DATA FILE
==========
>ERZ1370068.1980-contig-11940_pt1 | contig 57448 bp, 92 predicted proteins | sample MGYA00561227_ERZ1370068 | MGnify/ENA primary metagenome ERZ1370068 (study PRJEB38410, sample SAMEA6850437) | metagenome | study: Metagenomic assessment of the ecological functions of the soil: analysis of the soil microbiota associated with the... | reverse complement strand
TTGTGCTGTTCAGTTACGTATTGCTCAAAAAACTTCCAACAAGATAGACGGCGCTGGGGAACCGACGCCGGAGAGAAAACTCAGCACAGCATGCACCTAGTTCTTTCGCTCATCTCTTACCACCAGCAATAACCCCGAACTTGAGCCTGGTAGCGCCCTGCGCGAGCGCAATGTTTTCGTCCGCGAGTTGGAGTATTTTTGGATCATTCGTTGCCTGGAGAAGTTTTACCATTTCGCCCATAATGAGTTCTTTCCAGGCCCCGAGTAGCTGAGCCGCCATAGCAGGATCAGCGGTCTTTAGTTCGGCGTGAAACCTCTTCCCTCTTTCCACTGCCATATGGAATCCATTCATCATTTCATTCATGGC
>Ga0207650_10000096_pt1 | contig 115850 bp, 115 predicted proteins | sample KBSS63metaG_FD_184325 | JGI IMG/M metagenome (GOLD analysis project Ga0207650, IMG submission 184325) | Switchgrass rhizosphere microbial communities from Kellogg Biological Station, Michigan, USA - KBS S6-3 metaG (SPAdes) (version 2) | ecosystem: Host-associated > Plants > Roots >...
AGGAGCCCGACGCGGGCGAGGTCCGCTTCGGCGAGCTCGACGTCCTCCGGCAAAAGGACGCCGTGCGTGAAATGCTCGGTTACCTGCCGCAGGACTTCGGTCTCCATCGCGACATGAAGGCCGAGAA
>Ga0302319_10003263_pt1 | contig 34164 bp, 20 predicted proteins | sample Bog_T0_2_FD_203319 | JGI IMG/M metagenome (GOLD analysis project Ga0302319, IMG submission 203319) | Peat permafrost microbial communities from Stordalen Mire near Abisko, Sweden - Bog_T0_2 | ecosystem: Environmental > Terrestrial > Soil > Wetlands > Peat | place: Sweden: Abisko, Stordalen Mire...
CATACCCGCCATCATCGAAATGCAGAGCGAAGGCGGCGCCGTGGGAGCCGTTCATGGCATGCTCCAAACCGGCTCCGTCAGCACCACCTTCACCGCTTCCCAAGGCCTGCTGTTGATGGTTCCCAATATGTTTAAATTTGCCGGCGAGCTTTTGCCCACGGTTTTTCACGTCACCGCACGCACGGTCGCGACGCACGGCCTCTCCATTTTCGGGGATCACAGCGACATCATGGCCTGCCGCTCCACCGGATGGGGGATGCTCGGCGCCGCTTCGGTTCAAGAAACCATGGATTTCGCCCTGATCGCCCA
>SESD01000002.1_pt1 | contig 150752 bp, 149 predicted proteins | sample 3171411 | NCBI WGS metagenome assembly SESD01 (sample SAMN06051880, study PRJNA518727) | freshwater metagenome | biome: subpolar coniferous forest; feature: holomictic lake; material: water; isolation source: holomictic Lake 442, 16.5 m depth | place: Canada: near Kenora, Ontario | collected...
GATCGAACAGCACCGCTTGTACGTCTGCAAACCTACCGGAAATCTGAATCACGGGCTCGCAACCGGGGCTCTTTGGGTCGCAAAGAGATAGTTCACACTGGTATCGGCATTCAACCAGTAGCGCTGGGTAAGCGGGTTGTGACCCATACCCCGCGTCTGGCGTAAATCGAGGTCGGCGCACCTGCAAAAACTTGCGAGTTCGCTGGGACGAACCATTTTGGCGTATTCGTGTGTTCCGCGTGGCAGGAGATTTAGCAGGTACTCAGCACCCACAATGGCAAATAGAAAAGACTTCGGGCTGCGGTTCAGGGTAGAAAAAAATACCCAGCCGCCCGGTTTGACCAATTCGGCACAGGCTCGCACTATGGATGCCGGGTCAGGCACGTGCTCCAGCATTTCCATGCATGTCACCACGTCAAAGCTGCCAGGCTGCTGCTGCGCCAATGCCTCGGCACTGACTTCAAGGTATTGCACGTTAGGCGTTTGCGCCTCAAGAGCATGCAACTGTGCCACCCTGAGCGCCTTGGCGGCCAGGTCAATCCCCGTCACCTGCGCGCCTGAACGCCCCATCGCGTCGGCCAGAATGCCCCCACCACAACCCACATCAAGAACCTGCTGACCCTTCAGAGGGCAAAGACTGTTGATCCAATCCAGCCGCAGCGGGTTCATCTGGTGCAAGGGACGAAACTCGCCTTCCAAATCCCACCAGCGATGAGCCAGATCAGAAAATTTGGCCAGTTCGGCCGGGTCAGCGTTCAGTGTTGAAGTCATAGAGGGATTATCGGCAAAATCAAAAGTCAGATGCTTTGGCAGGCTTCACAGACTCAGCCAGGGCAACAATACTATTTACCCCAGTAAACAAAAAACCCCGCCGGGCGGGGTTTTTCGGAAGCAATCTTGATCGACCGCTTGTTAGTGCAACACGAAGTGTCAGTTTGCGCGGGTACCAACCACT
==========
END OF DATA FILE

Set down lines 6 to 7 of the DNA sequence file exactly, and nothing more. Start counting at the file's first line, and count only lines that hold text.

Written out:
CATACCCGCCATCATCGAAATGCAGAGCGAAGGCGGCGCCGTGGGAGCCGTTCATGGCATGCTCCAAACCGGCTCCGTCAGCACCACCTTCACCGCTTCCCAAGGCCTGCTGTTGATGGTTCCCAATATGTTTAAATTTGCCGGCGAGCTTTTGCCCACGGTTTTTCACGTCACCGCACGCACGGTCGCGACGCACGGCCTCTCCATTTTCGGGGATCACAGCGACATCATGGCCTGCCGCTCCACCGGATGGGGGATGCTCGGCGCCGCTTCGGTTCAAGAAACCATGGATTTCGCCCTGATCGCCCA
>SESD01000002.1_pt1 | contig 150752 bp, 149 predicted proteins | sample 3171411 | NCBI WGS metagenome assembly SESD01 (sample SAMN06051880, study PRJNA518727) | freshwater metagenome | biome: subpolar coniferous forest; feature: holomictic lake; material: water; isolation source: holomictic Lake 442, 16.5 m depth | place: Canada: near Kenora, Ontario | collected...